(The first key to dynamic storytelling is to create interesting characters for your novel. Because I think this is one of the most important elements, I’m going to devote a full series of articles to it over the next few months.)
So, now that you’ve got your story idea in mind, you’ve chosen your genre, and you’ve come up with a world in which to set your story, what’s next? Well, you’ll need to populate that world with people – with characters. Mark Twain once wrote, “When I find a well-drawn character in fiction or biography, I generally take a warm personal interest in him, for the reason that I have seen him before – met him on the river.” (Life on the Mississippi)
Every character in your story is an opportunity for you, as a writer, to create folks for your fictional world whom we have met on the river. In effect, it’s an opportunity for you to play God. You can create your characters in your own image, or in the images of people you have observed, or you can even draw completely upon your powers of imagination. Keep these things in mind as you create your characters:
• Every character thinks he or she is the star of the story. As they say in Hollywood, there are no small parts, only small actors. In other words, even your minor characters should come to life as living, breathing, three-dimensional people. It adds depth to your writing.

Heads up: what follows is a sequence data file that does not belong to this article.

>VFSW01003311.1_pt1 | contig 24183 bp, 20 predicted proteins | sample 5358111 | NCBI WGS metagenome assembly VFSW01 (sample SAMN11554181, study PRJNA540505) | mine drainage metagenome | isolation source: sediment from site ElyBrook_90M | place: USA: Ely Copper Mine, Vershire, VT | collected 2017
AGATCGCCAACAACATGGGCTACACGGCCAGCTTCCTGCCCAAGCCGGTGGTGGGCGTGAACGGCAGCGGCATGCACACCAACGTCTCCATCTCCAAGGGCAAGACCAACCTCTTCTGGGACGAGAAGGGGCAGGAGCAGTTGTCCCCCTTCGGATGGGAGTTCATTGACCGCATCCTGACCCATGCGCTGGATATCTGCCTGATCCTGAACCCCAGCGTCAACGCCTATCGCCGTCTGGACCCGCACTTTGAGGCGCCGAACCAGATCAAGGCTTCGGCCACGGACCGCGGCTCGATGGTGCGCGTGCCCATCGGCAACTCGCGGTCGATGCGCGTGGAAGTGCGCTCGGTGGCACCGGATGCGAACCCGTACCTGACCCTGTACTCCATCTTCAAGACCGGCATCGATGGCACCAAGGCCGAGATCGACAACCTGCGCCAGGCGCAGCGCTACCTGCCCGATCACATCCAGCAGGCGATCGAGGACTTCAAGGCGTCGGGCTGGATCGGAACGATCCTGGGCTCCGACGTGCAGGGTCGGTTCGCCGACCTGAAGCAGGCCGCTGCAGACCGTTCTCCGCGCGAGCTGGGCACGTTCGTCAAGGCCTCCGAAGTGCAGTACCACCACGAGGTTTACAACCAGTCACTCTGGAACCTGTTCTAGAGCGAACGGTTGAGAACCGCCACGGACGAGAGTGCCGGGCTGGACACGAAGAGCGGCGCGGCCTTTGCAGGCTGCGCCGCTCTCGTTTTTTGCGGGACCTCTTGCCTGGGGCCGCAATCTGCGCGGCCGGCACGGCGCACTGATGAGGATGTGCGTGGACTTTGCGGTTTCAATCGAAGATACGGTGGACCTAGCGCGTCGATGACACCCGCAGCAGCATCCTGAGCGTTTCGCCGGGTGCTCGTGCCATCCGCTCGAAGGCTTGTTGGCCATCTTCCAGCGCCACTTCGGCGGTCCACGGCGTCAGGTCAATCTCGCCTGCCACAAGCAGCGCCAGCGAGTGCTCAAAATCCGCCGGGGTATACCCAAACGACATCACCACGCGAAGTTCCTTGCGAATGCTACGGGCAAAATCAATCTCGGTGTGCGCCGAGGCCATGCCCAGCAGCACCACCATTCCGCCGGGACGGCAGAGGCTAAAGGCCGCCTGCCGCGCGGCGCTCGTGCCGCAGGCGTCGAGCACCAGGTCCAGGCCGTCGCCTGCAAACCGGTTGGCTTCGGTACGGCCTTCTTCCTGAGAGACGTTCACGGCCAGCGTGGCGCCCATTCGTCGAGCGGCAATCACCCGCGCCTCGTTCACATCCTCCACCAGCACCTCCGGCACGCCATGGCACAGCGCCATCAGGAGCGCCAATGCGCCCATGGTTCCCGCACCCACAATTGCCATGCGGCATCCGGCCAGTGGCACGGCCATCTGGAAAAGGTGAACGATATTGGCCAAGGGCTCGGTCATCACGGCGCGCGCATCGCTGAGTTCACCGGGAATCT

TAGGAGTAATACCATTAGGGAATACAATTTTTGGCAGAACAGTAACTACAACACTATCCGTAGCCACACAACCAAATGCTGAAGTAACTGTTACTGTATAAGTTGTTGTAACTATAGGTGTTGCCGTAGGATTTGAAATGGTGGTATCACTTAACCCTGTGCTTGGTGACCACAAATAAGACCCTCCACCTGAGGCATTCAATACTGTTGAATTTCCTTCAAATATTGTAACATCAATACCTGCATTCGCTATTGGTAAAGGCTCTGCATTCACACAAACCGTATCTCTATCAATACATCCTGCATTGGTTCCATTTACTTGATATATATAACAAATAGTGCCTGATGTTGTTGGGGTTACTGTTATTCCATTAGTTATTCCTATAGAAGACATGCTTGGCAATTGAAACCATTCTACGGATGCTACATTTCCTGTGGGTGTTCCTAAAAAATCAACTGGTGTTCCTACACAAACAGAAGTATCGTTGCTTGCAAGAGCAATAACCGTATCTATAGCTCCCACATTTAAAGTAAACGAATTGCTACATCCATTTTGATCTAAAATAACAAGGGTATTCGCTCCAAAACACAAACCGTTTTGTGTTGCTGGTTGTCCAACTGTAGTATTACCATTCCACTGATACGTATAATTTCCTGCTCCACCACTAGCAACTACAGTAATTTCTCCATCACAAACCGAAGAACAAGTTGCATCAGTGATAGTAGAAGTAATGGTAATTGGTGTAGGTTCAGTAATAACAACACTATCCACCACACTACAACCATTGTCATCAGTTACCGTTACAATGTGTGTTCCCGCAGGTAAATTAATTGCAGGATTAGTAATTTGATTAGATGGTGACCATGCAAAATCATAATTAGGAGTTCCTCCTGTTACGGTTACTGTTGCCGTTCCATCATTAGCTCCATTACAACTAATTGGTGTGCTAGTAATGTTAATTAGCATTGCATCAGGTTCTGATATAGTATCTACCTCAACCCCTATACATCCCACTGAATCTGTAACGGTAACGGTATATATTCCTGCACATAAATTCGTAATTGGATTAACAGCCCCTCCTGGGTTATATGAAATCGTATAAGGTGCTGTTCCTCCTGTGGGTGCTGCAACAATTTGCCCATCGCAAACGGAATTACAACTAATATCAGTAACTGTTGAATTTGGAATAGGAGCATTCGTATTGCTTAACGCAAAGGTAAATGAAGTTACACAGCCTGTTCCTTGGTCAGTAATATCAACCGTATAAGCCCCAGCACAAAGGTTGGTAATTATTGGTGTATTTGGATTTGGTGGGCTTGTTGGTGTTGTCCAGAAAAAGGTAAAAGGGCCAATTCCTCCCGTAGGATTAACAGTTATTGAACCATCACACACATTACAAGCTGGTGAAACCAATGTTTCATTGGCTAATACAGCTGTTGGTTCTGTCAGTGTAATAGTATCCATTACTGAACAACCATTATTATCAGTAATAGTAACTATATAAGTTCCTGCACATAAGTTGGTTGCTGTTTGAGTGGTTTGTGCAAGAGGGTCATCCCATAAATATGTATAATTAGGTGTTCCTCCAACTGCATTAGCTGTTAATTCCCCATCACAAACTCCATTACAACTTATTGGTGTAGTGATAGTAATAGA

• You must know your characters inside and out – even if that knowledge never makes it onto the page. For example, you don’t have to tell us your character never went to college if it’s not integral to the story, but if you know that, then you know what he does or doesn’t know, how he speaks, and maybe why he strives so hard to overcome his lot in life.
• Make each character unique and original. That probably goes without saying. We are all unique and original, with our own mixes of thoughts, feelings, beliefs, attitudes, values, etc. At the same time – and here comes the balancing act – there should be something about each character with which your reading audience can identify. In other words, your characters should be new and different, but familiar.